#3 is also pregnant (much to her distaste) by the CO, which brings up the first of several contradictions that these women deal with. #3 is worried that the pregnancy will make her fat and undesirable so that the CO won’t want her anymore, which goes against the idea of her as a sex slave, but Thomas clearly conveys the internal conflict of an abused woman who develops a twisted sense of devotion and even affection for her abuser.

The Girl, sick of cowering under a wash tub, reveals herself to the CO and becomes his #4. This, of course, creates jealousy and tension among the women, who battle back and forth with each other and themselves trying to find the balance of humanity, sanity, and self-preservation in an impossible circumstance.

Through conversations about the pecking order of the wives, we learn that there was a second wife who hasn’t been seen or heard from. #2 is talked about as a wild and not to be trusted woman. But she soon returns, bringing rice as a gift to her former fellow wives.

Niangane is #2, who has become a freedom fighter, and she is intense and intimidating. She carries a gun and walks around with a power and presence that further accentuates the diminished spirit of the other woman. #2 takes a liking to The Girl and tries to convince her to become a freedom fighter too. She argues that the men can’t rape you, when you’re holding a gun.

This becomes another gut-wrenching choice to be made that tests morals vs survival. Staples (The Girl) and Niangane have a strong connection and a similarity in their refusal to show fear, but being a freedom fighter is more than just fighting and Staples must decide if she is willing to round up other girls to become sex slaves so that she doesn’t have to be. As #2 asks her, ‘would you rather it be you?”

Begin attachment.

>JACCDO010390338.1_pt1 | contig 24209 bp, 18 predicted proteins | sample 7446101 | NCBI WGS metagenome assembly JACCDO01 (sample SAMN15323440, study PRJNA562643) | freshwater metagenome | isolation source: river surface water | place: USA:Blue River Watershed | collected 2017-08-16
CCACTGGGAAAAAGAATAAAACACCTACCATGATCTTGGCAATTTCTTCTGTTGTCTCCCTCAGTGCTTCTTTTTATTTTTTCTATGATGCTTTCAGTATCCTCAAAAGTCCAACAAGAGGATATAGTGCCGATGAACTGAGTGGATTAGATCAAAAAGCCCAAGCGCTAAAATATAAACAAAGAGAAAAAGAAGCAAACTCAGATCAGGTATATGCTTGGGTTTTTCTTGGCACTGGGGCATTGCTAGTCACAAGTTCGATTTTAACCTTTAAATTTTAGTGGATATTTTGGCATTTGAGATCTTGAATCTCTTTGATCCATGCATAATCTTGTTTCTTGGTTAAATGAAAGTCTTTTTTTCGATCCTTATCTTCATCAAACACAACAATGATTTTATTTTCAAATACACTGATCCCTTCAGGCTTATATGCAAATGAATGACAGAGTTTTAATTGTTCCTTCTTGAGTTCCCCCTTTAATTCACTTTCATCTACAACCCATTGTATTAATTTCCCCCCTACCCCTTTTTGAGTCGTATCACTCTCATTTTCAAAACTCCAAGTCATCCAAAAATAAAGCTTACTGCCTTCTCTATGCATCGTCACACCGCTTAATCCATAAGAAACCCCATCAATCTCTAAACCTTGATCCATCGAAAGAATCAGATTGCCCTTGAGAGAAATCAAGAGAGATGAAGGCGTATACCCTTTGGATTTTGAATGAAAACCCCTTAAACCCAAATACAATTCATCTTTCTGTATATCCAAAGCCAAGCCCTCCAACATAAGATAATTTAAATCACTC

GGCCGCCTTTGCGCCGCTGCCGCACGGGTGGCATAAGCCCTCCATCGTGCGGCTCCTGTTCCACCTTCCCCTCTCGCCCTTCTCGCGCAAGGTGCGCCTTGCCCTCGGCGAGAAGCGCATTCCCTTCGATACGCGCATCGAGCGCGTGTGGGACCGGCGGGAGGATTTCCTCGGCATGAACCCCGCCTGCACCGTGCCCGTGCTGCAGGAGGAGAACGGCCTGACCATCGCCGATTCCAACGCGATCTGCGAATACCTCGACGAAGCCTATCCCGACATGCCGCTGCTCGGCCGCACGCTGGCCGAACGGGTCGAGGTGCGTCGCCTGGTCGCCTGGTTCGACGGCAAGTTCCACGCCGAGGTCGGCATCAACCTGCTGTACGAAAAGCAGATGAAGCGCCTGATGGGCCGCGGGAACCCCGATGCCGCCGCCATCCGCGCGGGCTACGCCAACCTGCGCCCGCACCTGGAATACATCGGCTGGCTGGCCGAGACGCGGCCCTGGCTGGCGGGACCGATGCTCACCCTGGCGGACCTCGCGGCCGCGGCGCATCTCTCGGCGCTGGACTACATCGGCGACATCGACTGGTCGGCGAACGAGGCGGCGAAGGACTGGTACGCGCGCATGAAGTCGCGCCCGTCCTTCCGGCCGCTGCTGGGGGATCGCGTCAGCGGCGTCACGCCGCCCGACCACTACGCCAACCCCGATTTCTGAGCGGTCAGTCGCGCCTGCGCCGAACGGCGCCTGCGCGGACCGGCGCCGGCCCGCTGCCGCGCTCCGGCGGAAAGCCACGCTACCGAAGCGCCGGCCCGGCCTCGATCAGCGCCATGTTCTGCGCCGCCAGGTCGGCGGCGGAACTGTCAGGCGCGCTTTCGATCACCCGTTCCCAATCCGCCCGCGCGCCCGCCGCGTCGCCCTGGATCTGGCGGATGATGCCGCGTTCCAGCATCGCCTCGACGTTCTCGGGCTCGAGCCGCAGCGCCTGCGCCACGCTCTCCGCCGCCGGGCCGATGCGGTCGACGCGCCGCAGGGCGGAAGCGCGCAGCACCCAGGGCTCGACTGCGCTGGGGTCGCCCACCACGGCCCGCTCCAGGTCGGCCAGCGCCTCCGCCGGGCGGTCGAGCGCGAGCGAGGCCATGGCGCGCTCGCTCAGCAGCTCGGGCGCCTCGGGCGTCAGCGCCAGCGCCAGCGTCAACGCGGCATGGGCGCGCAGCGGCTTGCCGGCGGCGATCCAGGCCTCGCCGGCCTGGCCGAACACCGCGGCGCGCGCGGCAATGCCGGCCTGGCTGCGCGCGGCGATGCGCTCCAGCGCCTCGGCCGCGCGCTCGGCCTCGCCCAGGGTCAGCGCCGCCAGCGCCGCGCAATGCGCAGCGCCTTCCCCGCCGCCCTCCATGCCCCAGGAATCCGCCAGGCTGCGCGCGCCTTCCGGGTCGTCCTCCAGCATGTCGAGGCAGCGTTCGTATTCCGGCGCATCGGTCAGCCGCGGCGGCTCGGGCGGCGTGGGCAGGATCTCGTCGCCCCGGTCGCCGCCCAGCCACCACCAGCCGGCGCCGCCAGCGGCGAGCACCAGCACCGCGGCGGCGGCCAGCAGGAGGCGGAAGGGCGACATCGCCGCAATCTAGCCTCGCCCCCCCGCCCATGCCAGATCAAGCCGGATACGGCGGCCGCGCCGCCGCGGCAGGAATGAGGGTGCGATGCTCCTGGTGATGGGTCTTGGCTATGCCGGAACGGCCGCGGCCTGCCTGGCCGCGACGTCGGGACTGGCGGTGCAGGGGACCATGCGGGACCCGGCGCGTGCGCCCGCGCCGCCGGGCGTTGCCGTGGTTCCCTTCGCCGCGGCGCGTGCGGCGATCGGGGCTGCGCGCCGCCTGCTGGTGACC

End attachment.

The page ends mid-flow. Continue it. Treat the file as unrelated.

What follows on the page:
Coming to try to negotiate peace for the war and freedom for the women, is Rita, played by Ashley Cruel. She was a successful business woman, who thought that her money and position would protect her family but, when daughter was taken from her, Rita refocuses her efforts and becomes a peace advocate. Cruel is more polished than the other women, which creates distrust which needs to be overcome, but she shows genuine compassion and shared pain for what these women have been living through.

The story of these women is hard to watch but impossible to ignore. They each have dealt with the violence and inhumanity in their own way. Some are disgusted with others, and some with themselves, but every one of them is surviving as best they can.

Howard University’s Department of Theatre Arts did a tremendous job with a very difficult piece of work. Gurira has created a play that touches on the brutality of war, sisterhood, sacrifice, and basic survival, and this cast makes the work their own. Eclipsed is a beautiful piece of theatre that brings laughter through tears and hope through horror.

Congratulations to the cast and crew for creating this thought-provoking production that illustrates the damaging effects of war on individuals, families, and the very idea of humanity.

Running Time: Two hours and 15 minutes, with one intermission.

Eclipsed played through Sunday, February 12, 2017, at Howard University’s Department of Theatre Arts performing at the Environmental Theatre Space – 2455 6th Street, NW, in Washington, DC. For tickets to upcoming productions, purchase them online.